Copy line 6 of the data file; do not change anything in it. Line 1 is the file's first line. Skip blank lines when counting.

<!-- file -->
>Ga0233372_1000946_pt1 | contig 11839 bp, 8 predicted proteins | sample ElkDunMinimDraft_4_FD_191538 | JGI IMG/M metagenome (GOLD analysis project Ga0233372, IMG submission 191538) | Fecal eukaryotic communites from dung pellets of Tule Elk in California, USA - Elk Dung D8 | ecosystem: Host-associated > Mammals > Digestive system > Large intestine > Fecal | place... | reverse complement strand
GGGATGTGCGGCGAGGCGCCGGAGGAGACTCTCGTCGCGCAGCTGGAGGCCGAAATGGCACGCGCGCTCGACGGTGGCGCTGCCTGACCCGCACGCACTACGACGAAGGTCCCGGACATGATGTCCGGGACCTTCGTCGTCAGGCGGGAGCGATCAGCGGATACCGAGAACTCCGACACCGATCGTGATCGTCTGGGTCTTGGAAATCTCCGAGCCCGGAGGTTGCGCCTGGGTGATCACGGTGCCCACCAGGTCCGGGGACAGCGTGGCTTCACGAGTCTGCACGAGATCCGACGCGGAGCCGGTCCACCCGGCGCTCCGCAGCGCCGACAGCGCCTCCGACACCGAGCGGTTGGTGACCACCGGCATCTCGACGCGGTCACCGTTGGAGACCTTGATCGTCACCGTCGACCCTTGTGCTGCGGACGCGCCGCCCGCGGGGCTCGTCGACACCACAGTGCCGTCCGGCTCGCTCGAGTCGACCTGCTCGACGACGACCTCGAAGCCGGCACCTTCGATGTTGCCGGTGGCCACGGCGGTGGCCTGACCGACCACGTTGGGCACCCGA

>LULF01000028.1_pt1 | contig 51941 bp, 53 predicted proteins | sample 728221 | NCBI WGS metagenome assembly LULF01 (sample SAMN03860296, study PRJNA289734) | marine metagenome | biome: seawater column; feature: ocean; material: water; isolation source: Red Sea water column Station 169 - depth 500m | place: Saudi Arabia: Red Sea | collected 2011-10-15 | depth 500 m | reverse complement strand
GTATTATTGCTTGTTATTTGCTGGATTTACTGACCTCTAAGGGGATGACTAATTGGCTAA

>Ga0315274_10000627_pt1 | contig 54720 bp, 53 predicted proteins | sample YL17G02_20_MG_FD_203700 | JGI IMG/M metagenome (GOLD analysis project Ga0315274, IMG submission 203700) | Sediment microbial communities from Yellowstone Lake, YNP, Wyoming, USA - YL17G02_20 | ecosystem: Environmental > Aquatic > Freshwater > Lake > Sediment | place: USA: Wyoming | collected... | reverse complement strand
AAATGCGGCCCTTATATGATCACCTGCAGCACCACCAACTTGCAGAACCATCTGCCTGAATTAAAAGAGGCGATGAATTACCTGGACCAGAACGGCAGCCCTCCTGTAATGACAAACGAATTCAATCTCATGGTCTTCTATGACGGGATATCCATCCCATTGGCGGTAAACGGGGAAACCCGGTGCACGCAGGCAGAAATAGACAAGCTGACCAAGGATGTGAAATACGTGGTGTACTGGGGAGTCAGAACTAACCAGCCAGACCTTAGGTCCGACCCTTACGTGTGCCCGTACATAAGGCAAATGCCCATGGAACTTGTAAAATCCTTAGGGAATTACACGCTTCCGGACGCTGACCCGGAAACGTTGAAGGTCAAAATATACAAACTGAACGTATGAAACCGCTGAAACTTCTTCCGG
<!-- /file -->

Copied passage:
AAATGCGGCCCTTATATGATCACCTGCAGCACCACCAACTTGCAGAACCATCTGCCTGAATTAAAAGAGGCGATGAATTACCTGGACCAGAACGGCAGCCCTCCTGTAATGACAAACGAATTCAATCTCATGGTCTTCTATGACGGGATATCCATCCCATTGGCGGTAAACGGGGAAACCCGGTGCACGCAGGCAGAAATAGACAAGCTGACCAAGGATGTGAAATACGTGGTGTACTGGGGAGTCAGAACTAACCAGCCAGACCTTAGGTCCGACCCTTACGTGTGCCCGTACATAAGGCAAATGCCCATGGAACTTGTAAAATCCTTAGGGAATTACACGCTTCCGGACGCTGACCCGGAAACGTTGAAGGTCAAAATATACAAACTGAACGTATGAAACCGCTGAAACTTCTTCCGG